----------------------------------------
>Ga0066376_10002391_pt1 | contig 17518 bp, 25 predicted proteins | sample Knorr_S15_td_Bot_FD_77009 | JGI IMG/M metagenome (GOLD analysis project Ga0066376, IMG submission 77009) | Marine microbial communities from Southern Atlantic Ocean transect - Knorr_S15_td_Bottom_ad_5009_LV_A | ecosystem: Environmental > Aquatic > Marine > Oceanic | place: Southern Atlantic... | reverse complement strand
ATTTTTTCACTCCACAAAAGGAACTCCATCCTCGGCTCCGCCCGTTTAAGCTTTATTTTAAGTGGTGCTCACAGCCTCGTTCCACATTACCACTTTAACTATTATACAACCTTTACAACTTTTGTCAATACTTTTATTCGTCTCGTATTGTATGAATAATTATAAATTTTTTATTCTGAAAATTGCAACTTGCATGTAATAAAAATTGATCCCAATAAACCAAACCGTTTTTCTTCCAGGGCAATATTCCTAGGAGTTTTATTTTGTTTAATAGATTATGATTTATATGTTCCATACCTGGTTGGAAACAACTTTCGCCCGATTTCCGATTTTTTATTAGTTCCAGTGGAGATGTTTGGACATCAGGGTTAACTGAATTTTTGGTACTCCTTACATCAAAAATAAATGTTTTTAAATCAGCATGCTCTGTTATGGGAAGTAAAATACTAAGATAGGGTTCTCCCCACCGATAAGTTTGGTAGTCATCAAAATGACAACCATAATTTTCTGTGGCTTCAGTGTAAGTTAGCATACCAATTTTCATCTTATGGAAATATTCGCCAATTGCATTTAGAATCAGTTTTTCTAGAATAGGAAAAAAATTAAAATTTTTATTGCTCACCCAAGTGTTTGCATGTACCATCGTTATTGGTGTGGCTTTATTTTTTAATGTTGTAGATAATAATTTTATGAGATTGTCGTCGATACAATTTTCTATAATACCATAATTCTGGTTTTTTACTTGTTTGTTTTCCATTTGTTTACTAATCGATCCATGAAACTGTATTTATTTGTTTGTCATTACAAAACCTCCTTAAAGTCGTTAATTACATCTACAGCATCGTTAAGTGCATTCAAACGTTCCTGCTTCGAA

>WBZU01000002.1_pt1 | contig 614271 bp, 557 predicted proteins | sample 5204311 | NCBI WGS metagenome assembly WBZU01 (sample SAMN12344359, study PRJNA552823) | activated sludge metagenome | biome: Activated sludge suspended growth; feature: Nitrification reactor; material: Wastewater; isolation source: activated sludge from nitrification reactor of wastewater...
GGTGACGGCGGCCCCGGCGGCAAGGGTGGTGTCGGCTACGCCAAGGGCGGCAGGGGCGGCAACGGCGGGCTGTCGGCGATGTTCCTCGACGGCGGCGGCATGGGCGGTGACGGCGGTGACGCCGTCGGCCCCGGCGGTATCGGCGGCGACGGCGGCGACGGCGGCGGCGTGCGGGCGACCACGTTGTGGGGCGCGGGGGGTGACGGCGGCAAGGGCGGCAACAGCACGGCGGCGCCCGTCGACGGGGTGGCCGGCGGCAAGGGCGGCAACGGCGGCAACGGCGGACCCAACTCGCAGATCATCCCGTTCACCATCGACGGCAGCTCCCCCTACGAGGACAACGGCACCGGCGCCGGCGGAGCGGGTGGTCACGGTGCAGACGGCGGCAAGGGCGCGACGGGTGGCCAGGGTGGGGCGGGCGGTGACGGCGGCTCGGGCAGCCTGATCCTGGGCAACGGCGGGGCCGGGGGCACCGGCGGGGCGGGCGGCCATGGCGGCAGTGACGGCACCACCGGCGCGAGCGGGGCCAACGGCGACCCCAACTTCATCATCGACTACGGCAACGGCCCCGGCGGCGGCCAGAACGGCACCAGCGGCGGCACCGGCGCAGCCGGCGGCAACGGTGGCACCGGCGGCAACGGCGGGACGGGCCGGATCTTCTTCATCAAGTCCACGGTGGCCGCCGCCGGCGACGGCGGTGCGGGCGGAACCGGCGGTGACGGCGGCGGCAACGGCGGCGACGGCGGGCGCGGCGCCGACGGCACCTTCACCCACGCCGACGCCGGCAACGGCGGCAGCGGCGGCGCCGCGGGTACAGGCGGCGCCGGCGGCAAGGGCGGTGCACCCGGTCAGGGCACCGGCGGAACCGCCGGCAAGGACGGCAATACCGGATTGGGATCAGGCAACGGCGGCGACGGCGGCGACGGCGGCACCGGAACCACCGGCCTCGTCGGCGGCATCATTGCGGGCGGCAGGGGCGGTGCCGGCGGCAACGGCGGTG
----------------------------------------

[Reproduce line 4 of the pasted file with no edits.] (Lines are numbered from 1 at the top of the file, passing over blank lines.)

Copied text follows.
GGTGACGGCGGCCCCGGCGGCAAGGGTGGTGTCGGCTACGCCAAGGGCGGCAGGGGCGGCAACGGCGGGCTGTCGGCGATGTTCCTCGACGGCGGCGGCATGGGCGGTGACGGCGGTGACGCCGTCGGCCCCGGCGGTATCGGCGGCGACGGCGGCGACGGCGGCGGCGTGCGGGCGACCACGTTGTGGGGCGCGGGGGGTGACGGCGGCAAGGGCGGCAACAGCACGGCGGCGCCCGTCGACGGGGTGGCCGGCGGCAAGGGCGGCAACGGCGGCAACGGCGGACCCAACTCGCAGATCATCCCGTTCACCATCGACGGCAGCTCCCCCTACGAGGACAACGGCACCGGCGCCGGCGGAGCGGGTGGTCACGGTGCAGACGGCGGCAAGGGCGCGACGGGTGGCCAGGGTGGGGCGGGCGGTGACGGCGGCTCGGGCAGCCTGATCCTGGGCAACGGCGGGGCCGGGGGCACCGGCGGGGCGGGCGGCCATGGCGGCAGTGACGGCACCACCGGCGCGAGCGGGGCCAACGGCGACCCCAACTTCATCATCGACTACGGCAACGGCCCCGGCGGCGGCCAGAACGGCACCAGCGGCGGCACCGGCGCAGCCGGCGGCAACGGTGGCACCGGCGGCAACGGCGGGACGGGCCGGATCTTCTTCATCAAGTCCACGGTGGCCGCCGCCGGCGACGGCGGTGCGGGCGGAACCGGCGGTGACGGCGGCGGCAACGGCGGCGACGGCGGGCGCGGCGCCGACGGCACCTTCACCCACGCCGACGCCGGCAACGGCGGCAGCGGCGGCGCCGCGGGTACAGGCGGCGCCGGCGGCAAGGGCGGTGCACCCGGTCAGGGCACCGGCGGAACCGCCGGCAAGGACGGCAATACCGGATTGGGATCAGGCAACGGCGGCGACGGCGGCGACGGCGGCACCGGAACCACCGGCCTCGTCGGCGGCATCATTGCGGGCGGCAGGGGCGGTGCCGGCGGCAACGGCGGTG